y=Ax, (1) where A is an n by n matrix, and x and y are n-component vectors. We assume that A has a bandwidth w, i.e., all of its non-zero entries are clustered in a band of width w around the major diagonal. Such matrices arise frequently in the solution of boundary value problems for ordinary differential equations. A systolic array that solves this problem is introduced by Kung and Leiserson [1,2] and will be reviewed briefly here. Methods and apparatus according to the present invention for providing a series of analog quantities that are approximately proportional respectively to the components of a third array that is the product of a first array of components multiplied by a second array of components in a predetermined order typically comprise the steps of, and means for, directing light of intensity proportional to the first component of the first array to the input side of modulating means whose output light intensity is proportional to a known function of an electrical signal applied to it; applying to the modulating means, while the light is passing through it, a signal proportional to a function of the first component of the second array such that the intensity of the output light from the modulating means is proportional to a known function of the product of the two first components; then, after predetermined times, repeating the above steps with the second then the third, etc., and finally with the last component of the first array and the last component of the second array to provide a similar electrical signal each time; and providing a series of output signals responsive to the sums of predetermined groups of output light intensitities and proportional respectively to the components of the third array. Typically the output signals providing steps comprises providing an electrical signal proportional to a known function of the intensity of each output light, and combining additively the electrical signals for each predetermined group of output light intentities. FIGS, 1, 2, and 3 are schematic diagrams illustrating systolic multiplication of a vector x by a banded matrix A. The traditional representation of this operation is shown in FIG. 1. The basic cell for this operation is shown in FIG. 2. The flow of x,y, and A data is shown in FIG. 3. FIG. 4 is a block diagram showing the first seven pulsations of the processor of FIG. 3. FIG. 5 is a schematic diagram showing typical optical implementation of the systolic array processor of FIG. 3. FIG. 6 is a schematic diagram showing another typical optical implementation of the processor of FIG. 3. FIGS. 7 and 8 are schematic diagrams illustrating the use of crossed acoustooptic cells to produce A×B=C. The input information flow is shown in FIG. 7, and the calculated C values are produced as indicated in FIG. 8. A systolic array for multiplying a matrix of bandwidth w by a vector of arbitrary length has inner-product cells. The array for bandwidth 4 is shown in FIG. 3. Each of the four heavy boxes represents an inner-product cell, capable of updating the vector component Y
y The cells act together at discrete time intervals, or beats, with half of the cells active on each beat. The elements of the matrix A are input from the right, and the vector x is input from the top. Zeroes are input from the bottom and accumulate terms of the vector y as they move upward. FIG. 4 traces the action of the array for several beats, or pulsations showing the terms of A and x and the partial terms of y that are in each cell on each pulsation. Thus on pulsation 1, y Optical systolic array processing can include key features of the systolic array approach to matrix-vector multiplication such as (1) a regular, directed flow of data streams, (2) multiplication, and (3) addition or accumulation. These features are also characteristic of many optical signal processing systems, and it should come as no great surprise that optical implementations of systolic architectures are possible. Since both bulk and surface acoustic waves are routinely used in optical signal processing to produce a moving stream of data and for multiplication of data, it seems natural to use these components for optical systolic array processing. We choose as our example the simple matrix-vector multiplication ##EQU1## assuming initially that all quantities in this equation are real and nonnegative. The basic concept is illustrated with the help of FIG. 5. The system shown consists of an acoustooptic modulator illuminated by the collimated light from three LEDs (light emitter diodes), a Schlieren imaging system, and three detectors connected to a CCD analog shift register. At the moment illustrated in the figure, modulating signals proportional to x The x In the next increment of the system, charges are again shifted, with accumulated charge in proportion to a The system illustrated is easily expanded to accommodate matrix-vector operations of higher dimensionality. If y and x are N-component vectors A and N x N matrix, the maximum number of LEDs required is 2N-1 (the number of diagonals of the matrix), and the number can be smaller if A has a smaller bandwidth. Numerous variations of the system of FIG. 5 are possible. FIG. 6, for example, shows the LEDs replaced by a single light source and an array of modulators. The CCD shift register has been replaced by stationary detectors and integrators combined with a second acoustooptic cell, which serves to deflect light to the correct detector/integrator. The acoustooptic deflector approach to sorting output data may facilitate greater system dynamic range than is achievable with CCD detector arrays. Bipolar and complex-valued computations. It was assumed in the preceding discussion that all elements of the matrix and input vectors were nonnegative-real. In practice, most matrix-vector multiplication operations of importance involve bipolar-real or complex-valued vectors and matrices, and some means must be employed for handling them. If the elements are real valued, but not necessarly nonnegative, a two-component decomposition scheme described in ref. [3] can be employed. For complex-valued valued processing, several schemes have been described [4]. One of these involves a three-component decomposition of complex numbers according to ref. [5],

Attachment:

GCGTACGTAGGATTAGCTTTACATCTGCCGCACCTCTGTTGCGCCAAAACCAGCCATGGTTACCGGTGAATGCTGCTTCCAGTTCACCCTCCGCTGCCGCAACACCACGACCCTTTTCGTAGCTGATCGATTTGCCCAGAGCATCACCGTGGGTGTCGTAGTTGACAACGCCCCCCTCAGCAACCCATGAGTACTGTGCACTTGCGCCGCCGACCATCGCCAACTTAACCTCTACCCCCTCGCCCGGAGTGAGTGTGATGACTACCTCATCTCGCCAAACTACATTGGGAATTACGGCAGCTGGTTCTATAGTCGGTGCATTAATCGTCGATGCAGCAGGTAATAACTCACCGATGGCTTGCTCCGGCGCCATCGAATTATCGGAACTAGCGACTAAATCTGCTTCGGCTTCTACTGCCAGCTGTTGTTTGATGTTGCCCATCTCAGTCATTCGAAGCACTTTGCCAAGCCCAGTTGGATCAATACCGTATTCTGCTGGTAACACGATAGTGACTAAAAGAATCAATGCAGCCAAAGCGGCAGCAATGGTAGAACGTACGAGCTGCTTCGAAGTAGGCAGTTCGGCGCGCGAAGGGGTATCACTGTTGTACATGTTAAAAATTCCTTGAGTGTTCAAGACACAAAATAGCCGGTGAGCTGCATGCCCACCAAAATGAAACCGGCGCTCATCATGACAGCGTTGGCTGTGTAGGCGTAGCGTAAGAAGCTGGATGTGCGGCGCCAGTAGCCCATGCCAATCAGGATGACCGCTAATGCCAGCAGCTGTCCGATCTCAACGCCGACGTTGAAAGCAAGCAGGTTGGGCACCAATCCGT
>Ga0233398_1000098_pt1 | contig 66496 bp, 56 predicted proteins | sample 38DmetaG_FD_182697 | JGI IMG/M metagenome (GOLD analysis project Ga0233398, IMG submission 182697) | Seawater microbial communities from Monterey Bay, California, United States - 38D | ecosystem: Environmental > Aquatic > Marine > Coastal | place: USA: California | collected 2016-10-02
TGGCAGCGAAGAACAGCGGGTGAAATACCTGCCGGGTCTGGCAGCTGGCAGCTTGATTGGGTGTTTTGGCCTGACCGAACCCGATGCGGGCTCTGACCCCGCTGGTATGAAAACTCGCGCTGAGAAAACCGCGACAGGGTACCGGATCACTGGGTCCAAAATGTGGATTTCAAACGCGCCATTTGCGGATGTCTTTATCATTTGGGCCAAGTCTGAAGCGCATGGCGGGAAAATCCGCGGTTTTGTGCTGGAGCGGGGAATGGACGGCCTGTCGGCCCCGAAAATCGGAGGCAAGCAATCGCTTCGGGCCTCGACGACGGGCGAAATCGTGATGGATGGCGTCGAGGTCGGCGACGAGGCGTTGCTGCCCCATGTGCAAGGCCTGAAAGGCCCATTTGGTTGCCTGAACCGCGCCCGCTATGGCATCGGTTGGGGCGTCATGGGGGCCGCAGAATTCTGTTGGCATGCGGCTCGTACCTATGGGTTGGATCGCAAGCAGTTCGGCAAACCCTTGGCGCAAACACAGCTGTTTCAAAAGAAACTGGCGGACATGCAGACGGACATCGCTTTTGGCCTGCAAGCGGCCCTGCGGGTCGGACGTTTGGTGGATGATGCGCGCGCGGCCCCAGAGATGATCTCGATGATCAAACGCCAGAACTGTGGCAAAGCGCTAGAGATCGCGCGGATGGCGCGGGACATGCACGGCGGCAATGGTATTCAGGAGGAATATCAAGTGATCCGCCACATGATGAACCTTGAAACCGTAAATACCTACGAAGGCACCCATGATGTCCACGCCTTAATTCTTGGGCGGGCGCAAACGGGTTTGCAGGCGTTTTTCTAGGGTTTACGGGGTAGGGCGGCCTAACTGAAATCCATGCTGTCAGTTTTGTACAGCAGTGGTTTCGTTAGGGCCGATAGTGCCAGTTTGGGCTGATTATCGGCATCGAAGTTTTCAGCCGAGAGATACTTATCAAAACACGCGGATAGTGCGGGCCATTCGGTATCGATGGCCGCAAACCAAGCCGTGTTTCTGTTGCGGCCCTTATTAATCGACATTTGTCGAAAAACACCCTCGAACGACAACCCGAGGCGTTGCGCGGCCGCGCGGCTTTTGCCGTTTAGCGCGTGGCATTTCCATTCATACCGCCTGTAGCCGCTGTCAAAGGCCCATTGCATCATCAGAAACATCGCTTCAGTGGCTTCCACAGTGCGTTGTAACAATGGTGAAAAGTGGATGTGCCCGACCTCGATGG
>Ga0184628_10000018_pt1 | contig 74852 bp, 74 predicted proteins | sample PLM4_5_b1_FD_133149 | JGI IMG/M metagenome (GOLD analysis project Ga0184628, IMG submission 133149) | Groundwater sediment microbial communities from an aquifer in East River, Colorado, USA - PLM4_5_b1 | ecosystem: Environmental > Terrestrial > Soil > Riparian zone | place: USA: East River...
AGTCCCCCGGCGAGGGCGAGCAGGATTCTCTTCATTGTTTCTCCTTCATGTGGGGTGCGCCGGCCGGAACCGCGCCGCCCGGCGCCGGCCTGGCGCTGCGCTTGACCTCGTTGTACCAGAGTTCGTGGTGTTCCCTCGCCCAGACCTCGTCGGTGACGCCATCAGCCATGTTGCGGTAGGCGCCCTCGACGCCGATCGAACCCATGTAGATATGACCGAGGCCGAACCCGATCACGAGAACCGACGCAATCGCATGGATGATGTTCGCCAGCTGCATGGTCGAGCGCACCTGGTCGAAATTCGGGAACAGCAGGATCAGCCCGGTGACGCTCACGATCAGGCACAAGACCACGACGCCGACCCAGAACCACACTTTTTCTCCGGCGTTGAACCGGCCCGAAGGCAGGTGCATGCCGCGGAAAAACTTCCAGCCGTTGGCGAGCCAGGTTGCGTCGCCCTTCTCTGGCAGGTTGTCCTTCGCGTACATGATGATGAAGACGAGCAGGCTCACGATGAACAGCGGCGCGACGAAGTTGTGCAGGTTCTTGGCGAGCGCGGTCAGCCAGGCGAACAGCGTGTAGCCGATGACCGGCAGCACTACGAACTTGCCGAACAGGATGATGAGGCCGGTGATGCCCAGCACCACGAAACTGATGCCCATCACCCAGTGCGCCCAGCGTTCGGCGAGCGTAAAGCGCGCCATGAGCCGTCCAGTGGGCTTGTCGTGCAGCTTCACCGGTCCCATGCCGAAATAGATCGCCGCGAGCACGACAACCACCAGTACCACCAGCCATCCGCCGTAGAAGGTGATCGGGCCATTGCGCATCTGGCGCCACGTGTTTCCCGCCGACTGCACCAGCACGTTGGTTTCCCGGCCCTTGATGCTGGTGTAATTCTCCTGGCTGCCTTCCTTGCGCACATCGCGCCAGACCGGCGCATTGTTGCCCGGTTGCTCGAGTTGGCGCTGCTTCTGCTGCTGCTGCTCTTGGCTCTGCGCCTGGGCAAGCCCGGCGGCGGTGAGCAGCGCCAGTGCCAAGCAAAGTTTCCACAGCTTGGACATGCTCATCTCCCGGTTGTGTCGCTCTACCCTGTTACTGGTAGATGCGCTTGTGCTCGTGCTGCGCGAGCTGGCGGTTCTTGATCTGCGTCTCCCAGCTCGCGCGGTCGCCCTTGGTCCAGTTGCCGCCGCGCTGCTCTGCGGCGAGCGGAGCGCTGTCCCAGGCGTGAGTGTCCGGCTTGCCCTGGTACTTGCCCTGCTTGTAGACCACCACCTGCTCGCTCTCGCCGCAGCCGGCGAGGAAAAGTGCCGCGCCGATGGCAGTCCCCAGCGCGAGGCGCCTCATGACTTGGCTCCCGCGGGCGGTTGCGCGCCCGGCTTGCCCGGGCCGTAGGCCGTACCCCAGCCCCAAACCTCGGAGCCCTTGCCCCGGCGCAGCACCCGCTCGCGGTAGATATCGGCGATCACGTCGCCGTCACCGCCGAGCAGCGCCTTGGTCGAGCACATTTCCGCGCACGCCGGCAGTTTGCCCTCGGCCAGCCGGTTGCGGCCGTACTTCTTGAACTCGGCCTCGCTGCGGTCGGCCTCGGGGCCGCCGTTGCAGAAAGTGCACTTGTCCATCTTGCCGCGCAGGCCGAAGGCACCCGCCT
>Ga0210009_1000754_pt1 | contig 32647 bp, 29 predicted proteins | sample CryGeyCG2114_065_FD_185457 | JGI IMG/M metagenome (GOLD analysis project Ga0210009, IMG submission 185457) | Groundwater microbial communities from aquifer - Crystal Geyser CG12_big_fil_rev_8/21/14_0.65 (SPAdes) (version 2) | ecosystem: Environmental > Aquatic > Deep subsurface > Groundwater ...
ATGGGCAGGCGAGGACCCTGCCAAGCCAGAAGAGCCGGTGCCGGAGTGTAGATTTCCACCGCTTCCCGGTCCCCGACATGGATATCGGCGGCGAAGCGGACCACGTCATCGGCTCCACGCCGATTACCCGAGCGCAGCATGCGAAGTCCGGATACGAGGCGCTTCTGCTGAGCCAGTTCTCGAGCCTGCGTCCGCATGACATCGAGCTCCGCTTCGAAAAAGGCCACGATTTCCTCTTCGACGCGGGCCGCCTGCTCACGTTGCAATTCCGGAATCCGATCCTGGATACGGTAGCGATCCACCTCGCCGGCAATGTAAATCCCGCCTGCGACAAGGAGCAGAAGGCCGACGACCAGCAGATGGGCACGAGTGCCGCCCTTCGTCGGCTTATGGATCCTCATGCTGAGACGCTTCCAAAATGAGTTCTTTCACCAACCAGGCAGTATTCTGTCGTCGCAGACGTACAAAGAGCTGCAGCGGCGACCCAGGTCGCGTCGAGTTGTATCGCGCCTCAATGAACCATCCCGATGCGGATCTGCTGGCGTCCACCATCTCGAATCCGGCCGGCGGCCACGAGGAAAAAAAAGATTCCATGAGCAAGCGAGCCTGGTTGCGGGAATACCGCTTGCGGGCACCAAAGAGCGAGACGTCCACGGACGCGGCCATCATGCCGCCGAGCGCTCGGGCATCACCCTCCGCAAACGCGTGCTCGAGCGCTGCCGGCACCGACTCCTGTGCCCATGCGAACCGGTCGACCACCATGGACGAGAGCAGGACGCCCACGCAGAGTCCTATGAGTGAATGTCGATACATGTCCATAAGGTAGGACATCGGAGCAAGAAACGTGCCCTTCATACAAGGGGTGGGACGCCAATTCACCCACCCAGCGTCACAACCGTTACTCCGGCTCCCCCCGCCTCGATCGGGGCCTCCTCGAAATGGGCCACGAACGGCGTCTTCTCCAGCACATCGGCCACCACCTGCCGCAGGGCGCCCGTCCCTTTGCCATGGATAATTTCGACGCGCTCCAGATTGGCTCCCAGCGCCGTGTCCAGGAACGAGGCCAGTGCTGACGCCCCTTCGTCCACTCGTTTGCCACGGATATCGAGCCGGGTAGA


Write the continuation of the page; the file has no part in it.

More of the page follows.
z=z where z Operating parameters of a typical system are of interest also. Matrix size limitations are imposed by the acoustooptic modulator. Consider a system using for input a bulk acoustooptic cell with a 100 MHz bandwidth and a 10 μtime window. We estimate that such a cell should accommodate 100 LED/lenslet combinations operating side by side, allowing multiplication of a 50-component nonnegative-real vector by a 50+50 nonnegative-real matrix. Achievable dynamic range depends on CCD detector dynamic range and on the correlation of LED and acoustooptic modulator nonlinearities; it is too speculative to suggest numbers at this time. Operating speed is determined by the amount of time it takes to shift the components of x through the acoustooptic cell, plus setup and final readout time. For the 10 μs window cell under consideration, it takes 5 μs to get the x It must be emphasized that this example is illustrative but not optimum. Ultimate speeds, throughputs, and sizes cannot now be assumed. The system described does not exploit the two-dimensionality of the optical system. More than one matrix can multiply the same input vector at the same time if the single linear LED/lenslet and detector arrays are replaced with a collection of linear arrays, one above the other. Shear wave acoustooptic modulators, with nearly square window formats, can accommodate perhaps 20 such linear arrays, allowing 20 separate matrices to multiply the same input vector at the same time. Matrix-matrix multiplication can be performed with related systems using multiple acoustooptic cells, or, alternatively, single cells with multiple driver/transducers. FIG. 7 shows one possible arrangement for multiplication of two 2×2 nonnegative-real matrices. In general for such a scheme, multiplication of two N×N matrices requires two multi-transducer acoustooptic modulators with 2N--1 transducers each. Alternatively, one such multitransducer cell could be used, illuminated by a 2-array of N The following references are cited above. References [2]-[6] hereby incorporated by reference into this specification, for purposes of indicating the background of the present invention and illustrating the state of the art. [1] H. T. Kung and C. E. Leiserson, Systolic array apparatuses for matrix computations, U.S. patent application, Filed Dec. 11, 1978; now U.S. Pat. No. 4,493,048, issued Jan. 8, 1985. [2] H. T. Kung and C. E. Leiserson, in: Introduction to VLSI, eds. C. A. Mead and L. A. Conway (Addison-Wesley, Reading, Mass., 1980) pp. 271-292. [3] H. J. Caulfield, D. Dvore, J. W. Goodman and W. T. Rhodes, Appl. Optics 20 (1981) 2263. [4] A. R. Dias, Ph.D. Dissertation, Stanford University, 1980 (University Microfilm No. 8024641). [5] J. W. Goodman, A. R. Diax and L. M. Woody, Optics Lett. 2 (1978) 1. [6] J. W. Goodman, A. R. Dias, L. M. Woody and J. Erickson, in: Optica hoy y manana, Proc. ICO-11 Conf., Madrid, Spain, 1978, eds. J. Bescos, A. Hidalgo, L. Plaza and J. Santamaria, p. 139. While the forms of the invention herein disclosed constitute presently preferred embodiments, many others are possible. It is not intended herein to mention all of the possible equivalent forms or ramifications of the invention. It is to be understood that the terms used herein are merely descriptive rather than limiting, and that various changes may be made without departing from the spirit or scope of the invention. Patent Citations